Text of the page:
Developing Kepler.gl

Table of contents

Development Setup

This document describes how to set up your development environment to build and test Kepler.gl, and explains the basic mechanics of using git, node, yarn.

Installing Dependencies

Before you can build Kepler.gl, you must install and configure the following dependencies on your machine:

  • Git: The Github Guide to Installing Git is a good source of information.

  • Node.js ^6.x: We use Node to generate the documentation, run a development web server, run tests, and generate distributable files. Depending on your system, you can install Node either from source or as a pre-packaged bundle.

    We recommend using nvm (or nvm-windows) to manage and install Node.js, which makes it easy to change the version of Node.js per project.

  • Yarn: We use Yarn to install our Node.js module dependencies (rather than using npm). See the detailed installation instructions.

Fork Kepler.gl Repo

If you plan to contribute code to kepler.gl, you must have a GitHub account so you can push code and open Pull Requests in the GitHub Repository. You must fork the main kepler.gl repository to create a Pull Request.

Developing kepler.gl

To develop features, debug code, run tests, we use webpack to start a local web server and serve the kepler.gl demo app from the src directory.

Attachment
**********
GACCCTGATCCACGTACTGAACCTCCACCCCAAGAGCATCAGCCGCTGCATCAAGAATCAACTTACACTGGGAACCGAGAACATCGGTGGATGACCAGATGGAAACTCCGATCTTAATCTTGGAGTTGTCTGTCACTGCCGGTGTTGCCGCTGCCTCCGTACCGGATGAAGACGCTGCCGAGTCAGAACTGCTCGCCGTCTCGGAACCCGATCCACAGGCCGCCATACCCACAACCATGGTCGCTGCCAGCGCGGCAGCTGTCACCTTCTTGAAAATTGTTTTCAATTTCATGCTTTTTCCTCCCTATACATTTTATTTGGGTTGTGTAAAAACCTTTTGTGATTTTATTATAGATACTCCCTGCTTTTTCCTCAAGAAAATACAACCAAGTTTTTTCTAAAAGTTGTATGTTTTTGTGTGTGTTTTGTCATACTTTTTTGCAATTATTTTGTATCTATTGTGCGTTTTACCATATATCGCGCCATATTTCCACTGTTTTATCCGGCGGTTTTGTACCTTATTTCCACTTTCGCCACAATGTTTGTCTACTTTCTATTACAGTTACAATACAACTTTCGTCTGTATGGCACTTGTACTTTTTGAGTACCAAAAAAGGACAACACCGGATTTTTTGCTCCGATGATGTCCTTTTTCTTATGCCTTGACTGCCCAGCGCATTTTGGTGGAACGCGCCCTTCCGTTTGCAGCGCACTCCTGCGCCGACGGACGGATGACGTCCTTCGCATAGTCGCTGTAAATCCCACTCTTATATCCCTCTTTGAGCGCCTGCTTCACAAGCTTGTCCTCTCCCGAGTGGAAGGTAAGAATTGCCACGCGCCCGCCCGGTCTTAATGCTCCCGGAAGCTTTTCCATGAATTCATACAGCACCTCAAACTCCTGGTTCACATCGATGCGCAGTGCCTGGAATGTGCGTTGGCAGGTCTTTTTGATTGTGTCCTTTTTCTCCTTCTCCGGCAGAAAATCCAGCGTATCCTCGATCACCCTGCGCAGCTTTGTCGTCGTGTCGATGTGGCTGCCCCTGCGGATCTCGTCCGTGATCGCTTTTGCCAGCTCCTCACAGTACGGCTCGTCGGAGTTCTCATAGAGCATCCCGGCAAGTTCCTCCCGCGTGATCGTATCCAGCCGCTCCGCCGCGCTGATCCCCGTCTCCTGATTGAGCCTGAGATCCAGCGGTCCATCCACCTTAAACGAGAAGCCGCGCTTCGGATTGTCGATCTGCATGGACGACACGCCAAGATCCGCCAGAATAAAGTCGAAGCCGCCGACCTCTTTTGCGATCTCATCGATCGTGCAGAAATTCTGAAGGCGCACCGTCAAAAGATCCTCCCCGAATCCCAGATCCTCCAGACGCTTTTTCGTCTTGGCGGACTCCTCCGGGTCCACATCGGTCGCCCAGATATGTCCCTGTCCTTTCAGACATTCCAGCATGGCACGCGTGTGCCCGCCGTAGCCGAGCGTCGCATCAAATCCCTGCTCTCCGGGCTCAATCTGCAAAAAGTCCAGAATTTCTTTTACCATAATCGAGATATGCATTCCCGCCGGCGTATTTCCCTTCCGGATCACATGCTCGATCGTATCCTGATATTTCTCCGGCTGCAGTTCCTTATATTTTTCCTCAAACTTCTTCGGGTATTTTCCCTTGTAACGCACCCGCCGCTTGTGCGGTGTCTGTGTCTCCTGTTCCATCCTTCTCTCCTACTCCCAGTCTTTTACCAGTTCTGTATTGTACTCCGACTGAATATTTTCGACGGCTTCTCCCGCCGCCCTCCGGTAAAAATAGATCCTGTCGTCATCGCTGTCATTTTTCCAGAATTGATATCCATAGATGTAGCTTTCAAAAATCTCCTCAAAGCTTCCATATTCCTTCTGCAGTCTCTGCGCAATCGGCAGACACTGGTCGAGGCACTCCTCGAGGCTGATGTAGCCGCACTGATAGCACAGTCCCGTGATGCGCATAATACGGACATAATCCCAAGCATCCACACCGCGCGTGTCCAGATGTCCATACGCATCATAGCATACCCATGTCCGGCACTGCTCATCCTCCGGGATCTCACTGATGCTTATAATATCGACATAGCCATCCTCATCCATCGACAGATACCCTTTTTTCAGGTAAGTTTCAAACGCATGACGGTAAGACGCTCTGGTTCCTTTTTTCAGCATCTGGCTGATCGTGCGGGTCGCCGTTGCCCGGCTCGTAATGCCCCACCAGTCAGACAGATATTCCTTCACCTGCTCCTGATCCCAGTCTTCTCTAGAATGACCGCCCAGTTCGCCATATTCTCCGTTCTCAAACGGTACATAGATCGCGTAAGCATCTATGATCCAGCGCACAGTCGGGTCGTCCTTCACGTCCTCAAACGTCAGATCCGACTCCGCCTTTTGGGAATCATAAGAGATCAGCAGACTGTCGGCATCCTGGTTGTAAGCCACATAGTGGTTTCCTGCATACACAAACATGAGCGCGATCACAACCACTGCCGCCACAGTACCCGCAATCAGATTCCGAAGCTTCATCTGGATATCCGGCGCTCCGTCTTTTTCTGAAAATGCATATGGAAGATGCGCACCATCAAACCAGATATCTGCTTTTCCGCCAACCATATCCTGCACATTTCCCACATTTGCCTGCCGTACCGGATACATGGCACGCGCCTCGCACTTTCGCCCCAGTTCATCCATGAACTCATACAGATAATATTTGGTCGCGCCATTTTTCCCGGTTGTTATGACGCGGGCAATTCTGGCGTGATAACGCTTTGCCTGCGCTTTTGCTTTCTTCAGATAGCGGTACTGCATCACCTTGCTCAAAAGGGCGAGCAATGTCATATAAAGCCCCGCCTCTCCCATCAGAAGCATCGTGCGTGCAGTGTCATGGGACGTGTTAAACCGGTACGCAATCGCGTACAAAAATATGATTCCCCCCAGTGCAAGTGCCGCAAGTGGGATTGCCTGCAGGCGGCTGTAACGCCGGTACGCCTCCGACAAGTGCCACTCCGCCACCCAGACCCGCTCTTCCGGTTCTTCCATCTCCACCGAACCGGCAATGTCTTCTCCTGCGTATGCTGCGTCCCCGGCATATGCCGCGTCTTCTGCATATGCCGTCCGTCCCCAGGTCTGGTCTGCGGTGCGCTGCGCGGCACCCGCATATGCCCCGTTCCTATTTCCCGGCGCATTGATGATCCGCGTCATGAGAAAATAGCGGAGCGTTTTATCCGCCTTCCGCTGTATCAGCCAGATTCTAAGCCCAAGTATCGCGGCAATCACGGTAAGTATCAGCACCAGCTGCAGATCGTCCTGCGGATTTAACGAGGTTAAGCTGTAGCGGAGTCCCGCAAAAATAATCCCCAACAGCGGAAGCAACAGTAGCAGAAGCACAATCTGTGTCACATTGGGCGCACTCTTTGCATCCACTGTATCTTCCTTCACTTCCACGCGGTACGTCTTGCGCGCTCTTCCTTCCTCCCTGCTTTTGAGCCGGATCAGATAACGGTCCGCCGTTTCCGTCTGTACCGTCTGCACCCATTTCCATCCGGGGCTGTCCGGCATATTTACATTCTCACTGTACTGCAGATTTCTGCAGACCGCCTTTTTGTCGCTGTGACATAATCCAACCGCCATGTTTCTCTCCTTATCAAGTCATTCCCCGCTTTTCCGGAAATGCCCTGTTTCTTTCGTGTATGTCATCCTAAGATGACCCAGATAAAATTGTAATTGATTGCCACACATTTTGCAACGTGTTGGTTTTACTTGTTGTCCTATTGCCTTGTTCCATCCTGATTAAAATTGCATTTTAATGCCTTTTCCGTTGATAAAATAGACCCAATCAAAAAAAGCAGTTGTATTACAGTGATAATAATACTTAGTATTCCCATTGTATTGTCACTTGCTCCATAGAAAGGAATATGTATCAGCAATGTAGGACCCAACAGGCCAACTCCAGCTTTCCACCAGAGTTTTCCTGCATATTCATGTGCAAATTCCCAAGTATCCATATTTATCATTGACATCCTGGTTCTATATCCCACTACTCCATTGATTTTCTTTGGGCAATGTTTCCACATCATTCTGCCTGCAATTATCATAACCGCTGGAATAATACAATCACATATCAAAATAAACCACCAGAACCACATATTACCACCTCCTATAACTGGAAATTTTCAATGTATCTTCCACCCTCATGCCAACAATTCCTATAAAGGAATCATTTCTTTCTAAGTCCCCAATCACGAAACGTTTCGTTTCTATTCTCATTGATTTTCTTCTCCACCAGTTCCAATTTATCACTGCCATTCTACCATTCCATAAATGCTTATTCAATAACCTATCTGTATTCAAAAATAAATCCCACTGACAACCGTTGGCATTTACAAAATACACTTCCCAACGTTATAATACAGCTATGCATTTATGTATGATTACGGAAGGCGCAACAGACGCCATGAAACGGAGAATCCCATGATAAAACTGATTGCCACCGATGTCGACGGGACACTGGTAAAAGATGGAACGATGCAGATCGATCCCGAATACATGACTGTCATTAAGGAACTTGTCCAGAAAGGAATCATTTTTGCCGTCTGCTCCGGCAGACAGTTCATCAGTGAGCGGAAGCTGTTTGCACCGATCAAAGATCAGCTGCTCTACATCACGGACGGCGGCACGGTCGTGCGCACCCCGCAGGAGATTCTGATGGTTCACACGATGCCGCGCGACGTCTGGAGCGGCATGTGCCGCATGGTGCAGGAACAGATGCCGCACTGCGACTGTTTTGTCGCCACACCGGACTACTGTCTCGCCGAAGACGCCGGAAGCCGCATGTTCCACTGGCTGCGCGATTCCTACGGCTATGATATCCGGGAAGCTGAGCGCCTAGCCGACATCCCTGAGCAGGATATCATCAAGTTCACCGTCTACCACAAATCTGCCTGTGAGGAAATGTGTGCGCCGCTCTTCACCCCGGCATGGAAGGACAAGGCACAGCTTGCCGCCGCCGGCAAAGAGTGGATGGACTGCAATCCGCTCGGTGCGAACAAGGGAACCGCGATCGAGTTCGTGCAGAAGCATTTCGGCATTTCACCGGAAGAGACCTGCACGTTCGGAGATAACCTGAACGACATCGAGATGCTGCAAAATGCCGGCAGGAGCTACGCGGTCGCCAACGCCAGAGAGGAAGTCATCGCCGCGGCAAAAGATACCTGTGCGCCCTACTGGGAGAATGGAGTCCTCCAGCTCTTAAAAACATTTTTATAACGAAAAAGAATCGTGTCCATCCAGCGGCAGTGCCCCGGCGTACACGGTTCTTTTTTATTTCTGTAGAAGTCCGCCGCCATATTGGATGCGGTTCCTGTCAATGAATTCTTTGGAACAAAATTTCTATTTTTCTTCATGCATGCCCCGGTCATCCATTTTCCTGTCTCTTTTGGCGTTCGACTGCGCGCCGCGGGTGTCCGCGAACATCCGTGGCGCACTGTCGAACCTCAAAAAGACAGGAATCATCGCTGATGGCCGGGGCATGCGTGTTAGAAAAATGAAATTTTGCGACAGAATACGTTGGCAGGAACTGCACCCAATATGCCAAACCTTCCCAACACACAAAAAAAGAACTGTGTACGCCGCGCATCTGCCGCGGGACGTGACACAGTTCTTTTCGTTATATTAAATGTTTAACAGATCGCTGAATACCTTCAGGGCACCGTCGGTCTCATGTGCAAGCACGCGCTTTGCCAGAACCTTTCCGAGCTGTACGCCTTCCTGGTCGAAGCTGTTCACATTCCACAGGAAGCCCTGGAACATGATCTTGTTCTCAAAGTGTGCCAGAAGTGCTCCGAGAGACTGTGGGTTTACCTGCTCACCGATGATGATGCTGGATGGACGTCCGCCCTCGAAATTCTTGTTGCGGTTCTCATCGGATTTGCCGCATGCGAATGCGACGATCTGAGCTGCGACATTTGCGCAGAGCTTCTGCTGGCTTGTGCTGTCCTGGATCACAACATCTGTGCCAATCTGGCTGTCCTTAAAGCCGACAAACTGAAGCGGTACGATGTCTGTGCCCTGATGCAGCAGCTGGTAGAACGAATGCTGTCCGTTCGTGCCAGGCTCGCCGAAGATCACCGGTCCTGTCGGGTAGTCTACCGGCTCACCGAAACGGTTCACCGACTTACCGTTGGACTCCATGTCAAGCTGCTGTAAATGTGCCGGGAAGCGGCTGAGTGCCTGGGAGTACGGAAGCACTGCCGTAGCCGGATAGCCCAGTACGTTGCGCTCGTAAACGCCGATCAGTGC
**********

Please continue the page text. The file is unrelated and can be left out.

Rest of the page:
# Clone your kepler.gl fork repository:
git clone git@github.com:<github username>/kepler.gl.git
# Go to the kepler.gl directory:
cd kepler.gl
# Add the main kepler.gl repository as an upstream remote to your repository:
git remote add upstream "git@github.com:keplergl/kepler.gl.git"
# Install JavaScript dependencies:
yarn
# Setup mapbox access token locally
export MapboxAccessToken=<insert_your_token>
# Start the kepler.gl demo app
npm start

An demo app will be served at

http://localhost:8080/

This is the demo app we hosted on http://kepler.gl/#/demo. By default, it serves non-minified source code inside the src directory.

Develop with deck.gl

When develop, upgrade, debug deck.gl, Demo app can load deck.gl directly from src

// load deck.gl from node_modules/deck.gl/src, sub-modules from node_modules/@deck.gl/<module>/src
npm run start:deck
// load deck.gl src from the deck.gl folder parallel to kepler.gl
npm run start:deck-src

Running Tests

We write unit and browser tests with Tape and Enzyme, and lint with ESLint. Make sure to run test before submitting your PR. To run all of the tests once with node:

yarn test

To run separately

# lint
yarn lint
# node tests
yarn test-node
# browser tests
yarn test-browser
# fast test (no linting)
yarn fast-test

To generate a coverage report

yarn cover